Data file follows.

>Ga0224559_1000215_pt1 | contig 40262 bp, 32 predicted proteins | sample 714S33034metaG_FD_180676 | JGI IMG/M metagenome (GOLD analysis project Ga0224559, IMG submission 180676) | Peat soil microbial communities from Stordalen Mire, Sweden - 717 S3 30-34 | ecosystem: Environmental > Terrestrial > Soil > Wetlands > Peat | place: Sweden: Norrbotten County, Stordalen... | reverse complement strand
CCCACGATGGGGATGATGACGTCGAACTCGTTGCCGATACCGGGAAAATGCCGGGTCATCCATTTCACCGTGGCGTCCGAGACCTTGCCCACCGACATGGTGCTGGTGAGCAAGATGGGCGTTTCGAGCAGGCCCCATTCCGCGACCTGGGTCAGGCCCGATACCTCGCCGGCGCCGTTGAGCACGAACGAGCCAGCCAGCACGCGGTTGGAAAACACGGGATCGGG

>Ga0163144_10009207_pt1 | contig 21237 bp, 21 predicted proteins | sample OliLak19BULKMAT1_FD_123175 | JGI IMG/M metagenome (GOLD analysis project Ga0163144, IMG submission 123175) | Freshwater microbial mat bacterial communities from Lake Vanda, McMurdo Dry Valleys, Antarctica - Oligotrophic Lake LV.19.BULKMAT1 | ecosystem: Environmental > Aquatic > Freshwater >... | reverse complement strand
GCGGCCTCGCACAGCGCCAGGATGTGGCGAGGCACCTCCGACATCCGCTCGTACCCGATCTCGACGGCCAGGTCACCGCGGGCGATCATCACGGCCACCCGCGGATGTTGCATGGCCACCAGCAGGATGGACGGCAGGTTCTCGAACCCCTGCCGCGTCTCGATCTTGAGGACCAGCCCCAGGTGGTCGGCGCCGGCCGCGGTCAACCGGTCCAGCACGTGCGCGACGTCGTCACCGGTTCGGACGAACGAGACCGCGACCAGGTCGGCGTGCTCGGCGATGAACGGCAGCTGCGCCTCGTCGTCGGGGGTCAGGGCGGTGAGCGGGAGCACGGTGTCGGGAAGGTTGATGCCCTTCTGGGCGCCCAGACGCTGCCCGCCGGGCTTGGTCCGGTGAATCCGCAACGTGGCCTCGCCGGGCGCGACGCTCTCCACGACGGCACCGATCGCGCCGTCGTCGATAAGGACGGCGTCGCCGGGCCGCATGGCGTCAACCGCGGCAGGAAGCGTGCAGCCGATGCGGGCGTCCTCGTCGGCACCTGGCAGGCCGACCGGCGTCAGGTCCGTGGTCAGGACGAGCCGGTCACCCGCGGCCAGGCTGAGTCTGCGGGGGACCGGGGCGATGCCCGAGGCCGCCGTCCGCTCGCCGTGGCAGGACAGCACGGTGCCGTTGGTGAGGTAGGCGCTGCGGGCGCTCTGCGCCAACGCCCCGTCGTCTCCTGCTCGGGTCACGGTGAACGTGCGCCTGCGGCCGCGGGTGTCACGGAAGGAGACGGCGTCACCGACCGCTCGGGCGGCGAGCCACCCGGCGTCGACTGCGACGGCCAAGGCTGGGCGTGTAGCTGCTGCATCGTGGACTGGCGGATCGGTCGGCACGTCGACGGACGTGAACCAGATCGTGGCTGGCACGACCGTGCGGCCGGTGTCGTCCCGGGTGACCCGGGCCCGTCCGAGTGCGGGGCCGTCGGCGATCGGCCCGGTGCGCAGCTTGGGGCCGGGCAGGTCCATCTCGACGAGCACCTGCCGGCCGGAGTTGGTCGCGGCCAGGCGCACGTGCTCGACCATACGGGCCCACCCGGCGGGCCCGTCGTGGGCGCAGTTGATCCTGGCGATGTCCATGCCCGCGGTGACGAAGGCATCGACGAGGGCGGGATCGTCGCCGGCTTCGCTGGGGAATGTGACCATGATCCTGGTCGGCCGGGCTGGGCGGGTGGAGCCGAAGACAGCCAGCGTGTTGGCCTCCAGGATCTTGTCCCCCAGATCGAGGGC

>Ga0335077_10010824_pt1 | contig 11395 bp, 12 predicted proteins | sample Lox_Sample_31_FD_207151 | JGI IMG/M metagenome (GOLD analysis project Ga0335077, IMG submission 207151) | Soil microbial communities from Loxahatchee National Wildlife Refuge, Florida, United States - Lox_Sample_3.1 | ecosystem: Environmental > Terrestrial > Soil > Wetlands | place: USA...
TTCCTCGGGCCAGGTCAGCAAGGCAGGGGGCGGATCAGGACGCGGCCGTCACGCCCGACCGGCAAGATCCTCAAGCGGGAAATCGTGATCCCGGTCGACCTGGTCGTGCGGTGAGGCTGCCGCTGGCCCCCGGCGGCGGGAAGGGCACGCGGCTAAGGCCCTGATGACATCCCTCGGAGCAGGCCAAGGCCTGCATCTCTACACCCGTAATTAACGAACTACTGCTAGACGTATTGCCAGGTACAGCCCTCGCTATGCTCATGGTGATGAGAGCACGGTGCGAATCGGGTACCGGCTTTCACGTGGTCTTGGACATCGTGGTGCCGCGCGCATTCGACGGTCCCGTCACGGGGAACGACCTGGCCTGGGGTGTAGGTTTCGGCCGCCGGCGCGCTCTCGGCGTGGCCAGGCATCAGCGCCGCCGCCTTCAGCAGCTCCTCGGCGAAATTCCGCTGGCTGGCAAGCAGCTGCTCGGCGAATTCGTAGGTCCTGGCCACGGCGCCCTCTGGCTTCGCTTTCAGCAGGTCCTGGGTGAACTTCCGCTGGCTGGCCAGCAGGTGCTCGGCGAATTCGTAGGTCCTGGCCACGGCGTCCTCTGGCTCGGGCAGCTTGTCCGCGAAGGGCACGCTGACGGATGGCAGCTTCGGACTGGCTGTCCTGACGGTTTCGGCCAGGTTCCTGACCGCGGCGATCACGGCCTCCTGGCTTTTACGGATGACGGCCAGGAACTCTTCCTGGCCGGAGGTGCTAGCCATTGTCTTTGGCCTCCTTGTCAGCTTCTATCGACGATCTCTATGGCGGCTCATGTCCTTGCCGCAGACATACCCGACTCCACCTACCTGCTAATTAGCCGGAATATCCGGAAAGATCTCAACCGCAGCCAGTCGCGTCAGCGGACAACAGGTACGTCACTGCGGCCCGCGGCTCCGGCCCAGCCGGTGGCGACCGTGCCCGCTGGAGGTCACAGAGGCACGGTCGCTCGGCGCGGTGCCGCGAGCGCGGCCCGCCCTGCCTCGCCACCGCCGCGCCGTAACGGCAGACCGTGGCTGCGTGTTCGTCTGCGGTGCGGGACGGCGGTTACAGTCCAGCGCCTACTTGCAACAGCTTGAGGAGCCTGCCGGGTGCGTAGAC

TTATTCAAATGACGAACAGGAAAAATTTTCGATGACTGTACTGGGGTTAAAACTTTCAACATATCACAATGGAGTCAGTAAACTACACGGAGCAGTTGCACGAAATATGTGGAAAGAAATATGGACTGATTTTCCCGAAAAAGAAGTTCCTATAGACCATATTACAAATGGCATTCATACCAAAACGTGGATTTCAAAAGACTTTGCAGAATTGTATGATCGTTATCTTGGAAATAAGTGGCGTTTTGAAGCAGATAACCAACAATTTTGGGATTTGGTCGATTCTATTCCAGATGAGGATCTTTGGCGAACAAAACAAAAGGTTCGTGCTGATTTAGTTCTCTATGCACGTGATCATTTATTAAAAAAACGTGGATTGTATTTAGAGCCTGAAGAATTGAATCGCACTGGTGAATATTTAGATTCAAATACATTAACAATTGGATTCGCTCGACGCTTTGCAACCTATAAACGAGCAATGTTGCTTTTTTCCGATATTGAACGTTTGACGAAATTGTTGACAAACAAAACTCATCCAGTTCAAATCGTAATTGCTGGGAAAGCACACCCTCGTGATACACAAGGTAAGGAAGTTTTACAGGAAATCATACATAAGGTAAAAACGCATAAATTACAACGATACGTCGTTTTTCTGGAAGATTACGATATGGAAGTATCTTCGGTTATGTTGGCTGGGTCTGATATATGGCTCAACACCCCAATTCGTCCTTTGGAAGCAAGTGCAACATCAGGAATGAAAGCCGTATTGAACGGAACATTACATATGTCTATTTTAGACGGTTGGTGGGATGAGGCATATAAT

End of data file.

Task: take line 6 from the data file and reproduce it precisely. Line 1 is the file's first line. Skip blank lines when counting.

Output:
TTCCTCGGGCCAGGTCAGCAAGGCAGGGGGCGGATCAGGACGCGGCCGTCACGCCCGACCGGCAAGATCCTCAAGCGGGAAATCGTGATCCCGGTCGACCTGGTCGTGCGGTGAGGCTGCCGCTGGCCCCCGGCGGCGGGAAGGGCACGCGGCTAAGGCCCTGATGACATCCCTCGGAGCAGGCCAAGGCCTGCATCTCTACACCCGTAATTAACGAACTACTGCTAGACGTATTGCCAGGTACAGCCCTCGCTATGCTCATGGTGATGAGAGCACGGTGCGAATCGGGTACCGGCTTTCACGTGGTCTTGGACATCGTGGTGCCGCGCGCATTCGACGGTCCCGTCACGGGGAACGACCTGGCCTGGGGTGTAGGTTTCGGCCGCCGGCGCGCTCTCGGCGTGGCCAGGCATCAGCGCCGCCGCCTTCAGCAGCTCCTCGGCGAAATTCCGCTGGCTGGCAAGCAGCTGCTCGGCGAATTCGTAGGTCCTGGCCACGGCGCCCTCTGGCTTCGCTTTCAGCAGGTCCTGGGTGAACTTCCGCTGGCTGGCCAGCAGGTGCTCGGCGAATTCGTAGGTCCTGGCCACGGCGTCCTCTGGCTCGGGCAGCTTGTCCGCGAAGGGCACGCTGACGGATGGCAGCTTCGGACTGGCTGTCCTGACGGTTTCGGCCAGGTTCCTGACCGCGGCGATCACGGCCTCCTGGCTTTTACGGATGACGGCCAGGAACTCTTCCTGGCCGGAGGTGCTAGCCATTGTCTTTGGCCTCCTTGTCAGCTTCTATCGACGATCTCTATGGCGGCTCATGTCCTTGCCGCAGACATACCCGACTCCACCTACCTGCTAATTAGCCGGAATATCCGGAAAGATCTCAACCGCAGCCAGTCGCGTCAGCGGACAACAGGTACGTCACTGCGGCCCGCGGCTCCGGCCCAGCCGGTGGCGACCGTGCCCGCTGGAGGTCACAGAGGCACGGTCGCTCGGCGCGGTGCCGCGAGCGCGGCCCGCCCTGCCTCGCCACCGCCGCGCCGTAACGGCAGACCGTGGCTGCGTGTTCGTCTGCGGTGCGGGACGGCGGTTACAGTCCAGCGCCTACTTGCAACAGCTTGAGGAGCCTGCCGGGTGCGTAGAC